This summer, West Virginia has been hit hard by a severe drought with serious impacts on crop production across the state. Hay production is off 25 percent or more. Most pasture fields are very dry and several farmers are hauling water for their livestock.
But it's not just in our state. According to the National Climatic Data Center, this is the largest area of drought since the 1950s, with 55 percent of the country in at least moderate short-term drought in June. As a result, authorities have already declared more than 1,000 countries in 26 states as natural disaster areas. This is nearly two-thirds of the land in the lower 48 states.
These conditions are taking a major toll, not only on farmers and ranchers, but eventually on families around the world forced to pay more to put food on the table.
Amidst these challenging times, we can feel reassured about one thing: despite the fact that our nation has not seen a drought of these proportions since the 1930s and 1950s, we are not expected to enter into a modern-day Dust Bowl Situation.
There is a reason for this - and it's something that all of us in the conservation community can be proud of: careful, long-term nationwide conservation and production practices that started mainly in response to the Dust Bowl of the 1930s. The implementation of these practices has resulted in better protection of our precious soil and water resource base - the foundation of our nation's food supply.
So while we can't control weather conditions, strong, locally led conservation planning can help alleviate the impacts of extreme weather events in the future. Conservation districts play a key role in this process by working with local producers and landowners to implement critical conservation practices on the ground.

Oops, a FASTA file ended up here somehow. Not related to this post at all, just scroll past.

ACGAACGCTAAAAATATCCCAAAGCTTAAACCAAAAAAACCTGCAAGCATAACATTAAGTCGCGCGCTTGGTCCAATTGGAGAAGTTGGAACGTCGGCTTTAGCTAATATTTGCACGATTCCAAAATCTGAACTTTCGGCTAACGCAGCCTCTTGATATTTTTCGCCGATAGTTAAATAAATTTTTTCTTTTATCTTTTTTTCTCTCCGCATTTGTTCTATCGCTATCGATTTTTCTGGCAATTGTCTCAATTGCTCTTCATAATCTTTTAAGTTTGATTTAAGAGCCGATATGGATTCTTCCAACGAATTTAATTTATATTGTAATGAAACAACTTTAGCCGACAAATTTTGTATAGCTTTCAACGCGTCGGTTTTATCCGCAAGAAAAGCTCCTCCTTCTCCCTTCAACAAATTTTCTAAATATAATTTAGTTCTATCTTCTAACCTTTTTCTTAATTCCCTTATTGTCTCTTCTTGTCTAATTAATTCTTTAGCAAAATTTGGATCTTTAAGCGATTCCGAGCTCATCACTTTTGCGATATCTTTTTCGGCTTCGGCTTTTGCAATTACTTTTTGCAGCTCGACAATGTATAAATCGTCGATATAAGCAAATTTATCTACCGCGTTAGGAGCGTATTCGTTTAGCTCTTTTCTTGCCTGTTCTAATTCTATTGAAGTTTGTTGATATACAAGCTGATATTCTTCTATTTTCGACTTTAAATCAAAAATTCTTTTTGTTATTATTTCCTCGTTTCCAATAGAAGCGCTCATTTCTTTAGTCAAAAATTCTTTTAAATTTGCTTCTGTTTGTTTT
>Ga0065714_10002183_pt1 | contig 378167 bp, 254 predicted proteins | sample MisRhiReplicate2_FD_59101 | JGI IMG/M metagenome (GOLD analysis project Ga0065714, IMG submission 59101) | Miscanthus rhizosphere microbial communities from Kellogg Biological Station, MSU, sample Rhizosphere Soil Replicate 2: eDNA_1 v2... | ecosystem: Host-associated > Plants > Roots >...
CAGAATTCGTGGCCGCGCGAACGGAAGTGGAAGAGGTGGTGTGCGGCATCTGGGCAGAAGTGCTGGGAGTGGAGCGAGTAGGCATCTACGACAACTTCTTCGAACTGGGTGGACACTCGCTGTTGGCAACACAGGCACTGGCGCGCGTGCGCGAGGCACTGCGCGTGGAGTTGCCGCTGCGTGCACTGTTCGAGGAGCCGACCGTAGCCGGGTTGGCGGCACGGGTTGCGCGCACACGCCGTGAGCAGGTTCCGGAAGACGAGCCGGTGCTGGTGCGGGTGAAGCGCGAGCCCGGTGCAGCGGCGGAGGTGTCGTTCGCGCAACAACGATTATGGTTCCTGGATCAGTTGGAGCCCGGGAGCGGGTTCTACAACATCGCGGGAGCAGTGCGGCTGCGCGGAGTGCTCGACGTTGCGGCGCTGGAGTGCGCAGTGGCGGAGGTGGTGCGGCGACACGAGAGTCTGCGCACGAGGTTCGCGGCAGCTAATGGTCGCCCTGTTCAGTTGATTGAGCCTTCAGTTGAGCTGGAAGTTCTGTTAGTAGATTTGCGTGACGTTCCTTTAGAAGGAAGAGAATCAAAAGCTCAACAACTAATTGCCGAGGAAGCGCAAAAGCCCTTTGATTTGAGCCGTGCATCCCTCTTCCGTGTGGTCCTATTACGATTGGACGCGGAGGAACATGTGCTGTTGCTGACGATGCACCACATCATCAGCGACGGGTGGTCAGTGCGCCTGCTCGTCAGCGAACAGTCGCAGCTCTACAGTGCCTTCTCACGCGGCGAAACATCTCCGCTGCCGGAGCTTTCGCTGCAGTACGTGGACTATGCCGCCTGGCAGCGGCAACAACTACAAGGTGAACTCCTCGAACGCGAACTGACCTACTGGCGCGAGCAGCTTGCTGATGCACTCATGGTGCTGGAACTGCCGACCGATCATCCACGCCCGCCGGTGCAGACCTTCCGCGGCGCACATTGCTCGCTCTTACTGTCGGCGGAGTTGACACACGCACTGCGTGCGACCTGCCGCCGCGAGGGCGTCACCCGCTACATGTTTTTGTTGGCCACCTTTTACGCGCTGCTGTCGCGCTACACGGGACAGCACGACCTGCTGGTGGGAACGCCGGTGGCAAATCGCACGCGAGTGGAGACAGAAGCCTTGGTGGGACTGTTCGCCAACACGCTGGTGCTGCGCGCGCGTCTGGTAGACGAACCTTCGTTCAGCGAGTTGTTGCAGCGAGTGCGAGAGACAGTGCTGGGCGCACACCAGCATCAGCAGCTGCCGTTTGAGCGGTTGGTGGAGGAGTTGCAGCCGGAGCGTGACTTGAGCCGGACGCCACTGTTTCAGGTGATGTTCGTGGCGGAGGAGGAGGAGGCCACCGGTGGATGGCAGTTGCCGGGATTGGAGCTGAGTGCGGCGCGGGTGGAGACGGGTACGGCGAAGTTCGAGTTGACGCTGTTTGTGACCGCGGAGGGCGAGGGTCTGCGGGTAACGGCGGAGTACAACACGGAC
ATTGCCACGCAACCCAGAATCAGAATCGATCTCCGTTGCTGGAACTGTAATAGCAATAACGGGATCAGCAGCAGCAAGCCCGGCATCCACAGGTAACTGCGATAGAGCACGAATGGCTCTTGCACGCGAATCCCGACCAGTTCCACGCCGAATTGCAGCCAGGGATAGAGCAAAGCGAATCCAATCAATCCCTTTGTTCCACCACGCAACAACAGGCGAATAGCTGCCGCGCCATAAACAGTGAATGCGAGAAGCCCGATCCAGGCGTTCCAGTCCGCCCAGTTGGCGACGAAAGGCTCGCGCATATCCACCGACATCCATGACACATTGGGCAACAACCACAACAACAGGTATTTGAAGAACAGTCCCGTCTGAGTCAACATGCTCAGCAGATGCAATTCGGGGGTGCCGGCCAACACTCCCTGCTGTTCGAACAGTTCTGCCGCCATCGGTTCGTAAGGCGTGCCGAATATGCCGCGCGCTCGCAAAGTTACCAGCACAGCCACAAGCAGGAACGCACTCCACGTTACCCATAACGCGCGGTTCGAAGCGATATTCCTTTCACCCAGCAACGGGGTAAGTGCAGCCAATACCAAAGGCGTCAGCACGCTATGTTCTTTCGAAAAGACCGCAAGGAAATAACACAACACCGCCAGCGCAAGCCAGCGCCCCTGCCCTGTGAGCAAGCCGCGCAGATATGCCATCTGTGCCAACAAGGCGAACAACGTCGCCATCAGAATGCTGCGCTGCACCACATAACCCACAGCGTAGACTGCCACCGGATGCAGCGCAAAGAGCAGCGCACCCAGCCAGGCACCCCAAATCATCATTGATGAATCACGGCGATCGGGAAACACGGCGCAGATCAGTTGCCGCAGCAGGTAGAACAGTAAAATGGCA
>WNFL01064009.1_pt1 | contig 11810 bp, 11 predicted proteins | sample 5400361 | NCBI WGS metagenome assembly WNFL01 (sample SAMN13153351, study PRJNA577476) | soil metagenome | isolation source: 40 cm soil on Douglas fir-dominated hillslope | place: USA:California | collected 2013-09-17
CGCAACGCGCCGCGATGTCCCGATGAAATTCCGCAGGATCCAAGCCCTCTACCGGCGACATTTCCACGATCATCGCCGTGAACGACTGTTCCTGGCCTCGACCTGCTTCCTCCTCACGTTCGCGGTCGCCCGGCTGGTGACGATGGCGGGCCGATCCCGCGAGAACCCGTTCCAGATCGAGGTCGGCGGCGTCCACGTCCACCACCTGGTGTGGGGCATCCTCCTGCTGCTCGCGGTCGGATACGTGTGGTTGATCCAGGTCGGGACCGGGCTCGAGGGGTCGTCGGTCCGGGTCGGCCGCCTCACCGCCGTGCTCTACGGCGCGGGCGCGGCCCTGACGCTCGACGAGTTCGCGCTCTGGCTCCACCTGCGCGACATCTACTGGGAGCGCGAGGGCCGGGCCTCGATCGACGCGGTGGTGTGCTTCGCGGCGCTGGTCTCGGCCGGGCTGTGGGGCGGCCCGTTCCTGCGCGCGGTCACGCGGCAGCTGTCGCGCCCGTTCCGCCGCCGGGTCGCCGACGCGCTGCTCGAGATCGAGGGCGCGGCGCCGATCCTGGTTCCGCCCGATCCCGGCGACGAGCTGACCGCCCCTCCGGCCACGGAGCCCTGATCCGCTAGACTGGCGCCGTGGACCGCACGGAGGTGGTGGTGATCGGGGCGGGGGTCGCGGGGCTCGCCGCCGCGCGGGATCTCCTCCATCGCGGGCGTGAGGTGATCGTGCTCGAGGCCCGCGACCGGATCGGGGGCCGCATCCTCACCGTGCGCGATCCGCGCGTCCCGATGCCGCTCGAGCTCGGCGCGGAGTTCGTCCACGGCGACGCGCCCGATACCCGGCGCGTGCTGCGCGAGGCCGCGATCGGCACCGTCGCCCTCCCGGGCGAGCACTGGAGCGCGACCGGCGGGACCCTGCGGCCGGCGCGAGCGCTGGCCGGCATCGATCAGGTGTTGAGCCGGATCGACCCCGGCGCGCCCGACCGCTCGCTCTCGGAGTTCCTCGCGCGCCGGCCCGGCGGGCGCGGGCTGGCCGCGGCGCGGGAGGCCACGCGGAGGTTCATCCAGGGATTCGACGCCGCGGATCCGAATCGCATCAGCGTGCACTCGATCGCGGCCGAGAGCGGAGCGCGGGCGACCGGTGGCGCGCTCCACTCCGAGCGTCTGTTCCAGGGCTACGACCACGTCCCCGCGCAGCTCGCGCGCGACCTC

The current drought, and other extreme weather events we've seen in recent years, is just one more reason why it's so important that Congress passes the 2012 Farm Bill before it expires in September.
Both the bill that was passed by the full Senate, as well as the bill that is pending floor time in the House, include a strong conservation title that streamlines and consolidates programs for increased efficiency and ease-of-use for producers, while maintaining critical funding for all of the conservation purposes needed to implement conservation where it counts and preserve our resources for the future.
The bottom line is, it's better to invest in long-term conservation measures today, than to be forced to pay for the escalated costs of repair in the future.
(Joe Gumm is a board member of the Tygart Valley Conservation District and the National Association of Conservation Districts. He also is a member of the West Virginia Association of Conservation Districts.)